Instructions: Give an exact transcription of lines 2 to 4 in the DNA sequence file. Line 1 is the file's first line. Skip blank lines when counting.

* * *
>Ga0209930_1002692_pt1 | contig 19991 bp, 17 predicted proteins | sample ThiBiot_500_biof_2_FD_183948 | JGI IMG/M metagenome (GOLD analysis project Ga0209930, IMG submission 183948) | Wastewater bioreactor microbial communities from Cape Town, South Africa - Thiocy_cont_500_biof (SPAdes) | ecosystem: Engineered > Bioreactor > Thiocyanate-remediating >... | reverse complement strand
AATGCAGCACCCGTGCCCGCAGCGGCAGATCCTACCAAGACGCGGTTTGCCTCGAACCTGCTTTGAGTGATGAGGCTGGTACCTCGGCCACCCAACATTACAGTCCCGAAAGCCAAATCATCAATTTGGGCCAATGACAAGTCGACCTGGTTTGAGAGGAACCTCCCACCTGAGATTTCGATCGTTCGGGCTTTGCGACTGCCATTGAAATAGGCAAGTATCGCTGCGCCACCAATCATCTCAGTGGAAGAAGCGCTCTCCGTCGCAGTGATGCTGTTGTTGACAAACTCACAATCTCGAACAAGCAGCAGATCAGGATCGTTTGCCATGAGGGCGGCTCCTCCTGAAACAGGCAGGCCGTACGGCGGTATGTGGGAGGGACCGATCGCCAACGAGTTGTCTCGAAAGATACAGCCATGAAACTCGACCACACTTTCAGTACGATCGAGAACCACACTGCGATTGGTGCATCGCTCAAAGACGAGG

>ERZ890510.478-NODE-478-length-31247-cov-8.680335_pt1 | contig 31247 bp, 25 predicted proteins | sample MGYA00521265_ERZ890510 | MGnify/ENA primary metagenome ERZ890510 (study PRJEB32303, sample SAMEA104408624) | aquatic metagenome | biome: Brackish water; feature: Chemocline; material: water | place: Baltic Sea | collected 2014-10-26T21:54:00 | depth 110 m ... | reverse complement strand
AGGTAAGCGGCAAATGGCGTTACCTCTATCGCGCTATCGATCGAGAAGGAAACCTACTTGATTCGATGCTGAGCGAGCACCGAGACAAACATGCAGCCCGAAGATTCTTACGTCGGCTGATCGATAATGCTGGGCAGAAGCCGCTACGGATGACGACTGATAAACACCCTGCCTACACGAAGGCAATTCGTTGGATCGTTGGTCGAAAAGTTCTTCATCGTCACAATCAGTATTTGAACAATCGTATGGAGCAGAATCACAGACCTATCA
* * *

AATGCAGCACCCGTGCCCGCAGCGGCAGATCCTACCAAGACGCGGTTTGCCTCGAACCTGCTTTGAGTGATGAGGCTGGTACCTCGGCCACCCAACATTACAGTCCCGAAAGCCAAATCATCAATTTGGGCCAATGACAAGTCGACCTGGTTTGAGAGGAACCTCCCACCTGAGATTTCGATCGTTCGGGCTTTGCGACTGCCATTGAAATAGGCAAGTATCGCTGCGCCACCAATCATCTCAGTGGAAGAAGCGCTCTCCGTCGCAGTGATGCTGTTGTTGACAAACTCACAATCTCGAACAAGCAGCAGATCAGGATCGTTTGCCATGAGGGCGGCTCCTCCTGAAACAGGCAGGCCGTACGGCGGTATGTGGGAGGGACCGATCGCCAACGAGTTGTCTCGAAAGATACAGCCATGAAACTCGACCACACTTTCAGTACGATCGAGAACCACACTGCGATTGGTGCATCGCTCAAAGACGAGG

>ERZ890510.478-NODE-478-length-31247-cov-8.680335_pt1 | contig 31247 bp, 25 predicted proteins | sample MGYA00521265_ERZ890510 | MGnify/ENA primary metagenome ERZ890510 (study PRJEB32303, sample SAMEA104408624) | aquatic metagenome | biome: Brackish water; feature: Chemocline; material: water | place: Baltic Sea | collected 2014-10-26T21:54:00 | depth 110 m ... | reverse complement strand
AGGTAAGCGGCAAATGGCGTTACCTCTATCGCGCTATCGATCGAGAAGGAAACCTACTTGATTCGATGCTGAGCGAGCACCGAGACAAACATGCAGCCCGAAGATTCTTACGTCGGCTGATCGATAATGCTGGGCAGAAGCCGCTACGGATGACGACTGATAAACACCCTGCCTACACGAAGGCAATTCGTTGGATCGTTGGTCGAAAAGTTCTTCATCGTCACAATCAGTATTTGAACAATCGTATGGAGCAGAATCACAGACCTATCA